Sway: the Irresistible Pull of Irrational Behavior (pt. 1)
I have a new book club! I’m very pleased; I hope it works out well. The club is reading Sway: the Irresistible Pull of Irrational Behavior by Ori Brafman and Rom Brafman. Very readable! I don’t know if the examples of studies given are all completely accurate (I’m not going to research the book that stringently), but the ones they give are quite fascinating.
Some notes for myself: apparently our psychological undercurrents are both much more powerful and pervasive than we realize, and they can converge cumulatively in our heads, becoming ever stronger. This is something worth keeping in mind, especially since they make really foolish action appear rational and necessary. The book lays out the various hidden factors involved in making poor decisions neatly and cleanly, with nice illustrative anecdotes. I’m writing them down here so I remember them:
- loss aversion: concentrating only on avoiding losses instead of focusing on maximizing gains. Also: the more meaningful a potential loss is, the more loss averse we become.
Reduce the price: consumers buy a bit more; increase the price: consumers cut back by 2.5 times.
- commitment: finding it difficult to change or let go even when things clearly aren’t working; staying the (self-damaging) course due to past commitment.
“This is the way we’ve always done it.”
- value attribution: imbuing something with certain qualities based on perceived value rather than on objective data, and ignoring subsequent contradictory data.
“He’s playing violin in the subway, so even if he sounds like a virtuoso, he can’t really be any good,” and “We got it discounted, so it can’t be as good.”
Various things which amazed me: the NBA draft selection order (which is a crap shoot — Michael Jordan wasn’t top ranked) being treated as critical information even five years later — rather than how good the player’s actual game stats were during that time! Another doozie: having a single word change how people are perceived, via value attribution! The example was a substitute professor introduced with a descriptive bio/handout. One of the sentences in half the handouts stated he was “very warm” vs. the other half saying he was “rather cold.” Later questionnaires showed half the students loved him and the other half found him far too reserved.
Fascinating review of job interviews as being like a first date, leading to the “mirror, mirror” effect: you want to hire someone just like you, since your idea of the perfect job candidate is non-consciously influenced by your self-perception. However, you’d actually be better off hiring someone very unlike you, so your weaknesses are covered by their strengths, and vice versa. Don’t ask “forecasting” questions — ask about specific job experience and job-related hypothetical situations — or just use an aptitude test! These types of tests and/or structured interviews (as opposed to the ‘first date’ type) are six times better at predicting future job performance. Use the unstructured interview to get the chosen applicant excited about the job.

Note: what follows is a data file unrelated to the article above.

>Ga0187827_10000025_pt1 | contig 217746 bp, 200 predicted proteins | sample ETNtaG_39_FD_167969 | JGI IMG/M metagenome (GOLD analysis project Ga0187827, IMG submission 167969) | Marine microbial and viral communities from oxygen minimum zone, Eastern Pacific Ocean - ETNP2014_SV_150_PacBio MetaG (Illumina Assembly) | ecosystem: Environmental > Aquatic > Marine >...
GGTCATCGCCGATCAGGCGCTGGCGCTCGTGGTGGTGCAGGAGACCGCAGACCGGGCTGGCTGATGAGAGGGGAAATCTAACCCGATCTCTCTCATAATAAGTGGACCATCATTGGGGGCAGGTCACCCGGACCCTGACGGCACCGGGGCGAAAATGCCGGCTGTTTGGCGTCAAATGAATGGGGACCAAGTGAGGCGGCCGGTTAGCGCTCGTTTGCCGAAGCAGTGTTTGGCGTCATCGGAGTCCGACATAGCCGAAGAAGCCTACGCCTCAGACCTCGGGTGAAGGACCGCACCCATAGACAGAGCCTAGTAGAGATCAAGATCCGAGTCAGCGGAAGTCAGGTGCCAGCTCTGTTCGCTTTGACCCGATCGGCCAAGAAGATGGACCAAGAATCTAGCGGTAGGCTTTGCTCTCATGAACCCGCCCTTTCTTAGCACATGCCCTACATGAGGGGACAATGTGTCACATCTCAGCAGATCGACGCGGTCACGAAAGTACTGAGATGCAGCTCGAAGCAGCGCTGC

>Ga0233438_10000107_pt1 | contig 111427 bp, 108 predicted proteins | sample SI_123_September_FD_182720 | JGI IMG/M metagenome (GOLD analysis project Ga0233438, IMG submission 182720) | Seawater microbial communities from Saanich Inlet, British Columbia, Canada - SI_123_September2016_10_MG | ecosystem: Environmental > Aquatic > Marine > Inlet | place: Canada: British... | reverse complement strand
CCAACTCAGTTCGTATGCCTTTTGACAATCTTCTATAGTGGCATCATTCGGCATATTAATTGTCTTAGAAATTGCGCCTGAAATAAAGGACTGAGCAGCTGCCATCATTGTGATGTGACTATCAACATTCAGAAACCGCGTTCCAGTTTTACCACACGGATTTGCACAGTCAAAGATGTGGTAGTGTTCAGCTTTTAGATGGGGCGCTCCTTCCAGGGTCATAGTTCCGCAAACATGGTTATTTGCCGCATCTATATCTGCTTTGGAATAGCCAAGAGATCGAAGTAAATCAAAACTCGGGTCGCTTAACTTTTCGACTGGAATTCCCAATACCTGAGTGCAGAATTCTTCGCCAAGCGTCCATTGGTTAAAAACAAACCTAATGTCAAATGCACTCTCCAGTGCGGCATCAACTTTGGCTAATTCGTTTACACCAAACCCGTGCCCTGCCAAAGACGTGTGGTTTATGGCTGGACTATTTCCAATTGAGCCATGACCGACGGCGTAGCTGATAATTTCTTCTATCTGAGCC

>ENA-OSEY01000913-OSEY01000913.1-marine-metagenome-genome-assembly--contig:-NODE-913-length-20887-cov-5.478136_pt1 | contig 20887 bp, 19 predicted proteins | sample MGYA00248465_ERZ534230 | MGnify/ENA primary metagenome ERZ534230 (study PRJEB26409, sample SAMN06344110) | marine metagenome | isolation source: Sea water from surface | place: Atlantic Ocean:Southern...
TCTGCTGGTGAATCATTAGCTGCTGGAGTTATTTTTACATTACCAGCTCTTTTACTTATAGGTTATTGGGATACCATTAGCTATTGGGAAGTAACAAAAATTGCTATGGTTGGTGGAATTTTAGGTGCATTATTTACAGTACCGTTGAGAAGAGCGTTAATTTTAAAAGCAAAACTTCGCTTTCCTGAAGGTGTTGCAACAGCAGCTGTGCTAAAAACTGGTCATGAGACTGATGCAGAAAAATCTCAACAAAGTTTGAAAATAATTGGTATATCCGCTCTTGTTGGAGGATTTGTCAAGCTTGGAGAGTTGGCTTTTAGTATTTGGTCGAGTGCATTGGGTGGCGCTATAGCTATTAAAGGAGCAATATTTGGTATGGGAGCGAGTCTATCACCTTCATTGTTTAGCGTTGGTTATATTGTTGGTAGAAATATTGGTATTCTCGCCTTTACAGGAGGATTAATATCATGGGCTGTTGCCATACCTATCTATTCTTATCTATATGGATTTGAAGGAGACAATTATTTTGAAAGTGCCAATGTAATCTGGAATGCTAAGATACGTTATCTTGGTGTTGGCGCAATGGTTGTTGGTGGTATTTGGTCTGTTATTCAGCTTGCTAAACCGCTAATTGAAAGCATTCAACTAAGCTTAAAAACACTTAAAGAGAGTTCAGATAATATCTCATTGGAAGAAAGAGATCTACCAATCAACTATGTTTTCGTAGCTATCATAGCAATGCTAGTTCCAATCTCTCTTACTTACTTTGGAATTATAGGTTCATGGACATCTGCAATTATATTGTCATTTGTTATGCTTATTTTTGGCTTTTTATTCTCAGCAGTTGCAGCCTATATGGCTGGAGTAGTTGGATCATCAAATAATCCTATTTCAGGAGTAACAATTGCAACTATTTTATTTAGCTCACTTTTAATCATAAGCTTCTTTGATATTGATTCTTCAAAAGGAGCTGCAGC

A verification of something I’d long suspected: people react the way they’re treated or labeled. It’s referred to as the chameleon effect in the book. An example: if a guy believes a woman on the phone is lovely, he talks differently. She non-consciously picks up on it such that a recording of the conversation examined later causes new experimental subjects to also identify the woman as beautiful — simply by her voice and demeanor! Note to self: do not let anyone else label me.
Also, people with negative feelings about aging literally physically aged faster! I knew one’s attitude matters, but that’s a doozie of verification. Another interesting physiological reaction: anxiety and adrenaline heighten romantic interest.
At this point the book shifts focus slightly, from ‘sway’ involving multiple individuals and/or disasters, and more toward ‘sway’ involving personal behavior. The focus seems to be on the difference between the ‘rational economic actor’ postulated in textbooks, and how people actually behave. There is an examination of “fairness” which demonstrates how culturally based notions of ‘fair’ are, followed by the experiment where, without any contact with each other, one person divides up a chunk of money while the other can either accept or refuse the suggested amounts, for both of them.
The hypothetical ‘rational economic entity’ would accept any division, since it’s free money. Western cultural notions of fairness, however, cause the vast majority to indignantly refuse anything less than a 60% – 40% split. Interestingly, this works only if the money divider is believed to be a person, or no contact is allowed between the two individuals. People don’t expect fairness of a computer, for example; and when someone explains neediness, most people are willing to take a smaller slice.
As they note in the book, it is the process, not the outcome, that causes us to react irrationally — what they call “procedural justice.” To give this feeling of fairness, you need to keep people involved in the process. If someone feels their voice has been heard, they’ll consider even arbitrary decisions as more fair.